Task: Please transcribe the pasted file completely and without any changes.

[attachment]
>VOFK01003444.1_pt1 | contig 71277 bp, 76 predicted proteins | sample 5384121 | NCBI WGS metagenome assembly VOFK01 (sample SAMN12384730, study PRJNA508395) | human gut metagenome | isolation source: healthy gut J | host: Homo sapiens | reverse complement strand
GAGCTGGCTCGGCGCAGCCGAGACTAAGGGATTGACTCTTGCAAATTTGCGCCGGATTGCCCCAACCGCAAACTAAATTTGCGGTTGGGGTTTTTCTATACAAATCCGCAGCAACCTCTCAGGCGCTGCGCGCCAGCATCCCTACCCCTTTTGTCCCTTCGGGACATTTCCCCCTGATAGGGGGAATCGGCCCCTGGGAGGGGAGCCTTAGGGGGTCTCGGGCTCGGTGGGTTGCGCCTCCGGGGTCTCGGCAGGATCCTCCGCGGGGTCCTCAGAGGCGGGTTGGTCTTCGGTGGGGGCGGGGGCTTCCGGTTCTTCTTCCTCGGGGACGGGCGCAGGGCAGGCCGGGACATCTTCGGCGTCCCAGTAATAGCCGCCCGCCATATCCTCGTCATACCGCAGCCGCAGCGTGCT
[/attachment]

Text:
>VOFK01003444.1_pt1 | contig 71277 bp, 76 predicted proteins | sample 5384121 | NCBI WGS metagenome assembly VOFK01 (sample SAMN12384730, study PRJNA508395) | human gut metagenome | isolation source: healthy gut J | host: Homo sapiens | reverse complement strand
GAGCTGGCTCGGCGCAGCCGAGACTAAGGGATTGACTCTTGCAAATTTGCGCCGGATTGCCCCAACCGCAAACTAAATTTGCGGTTGGGGTTTTTCTATACAAATCCGCAGCAACCTCTCAGGCGCTGCGCGCCAGCATCCCTACCCCTTTTGTCCCTTCGGGACATTTCCCCCTGATAGGGGGAATCGGCCCCTGGGAGGGGAGCCTTAGGGGGTCTCGGGCTCGGTGGGTTGCGCCTCCGGGGTCTCGGCAGGATCCTCCGCGGGGTCCTCAGAGGCGGGTTGGTCTTCGGTGGGGGCGGGGGCTTCCGGTTCTTCTTCCTCGGGGACGGGCGCAGGGCAGGCCGGGACATCTTCGGCGTCCCAGTAATAGCCGCCCGCCATATCCTCGTCATACCGCAGCCGCAGCGTGCT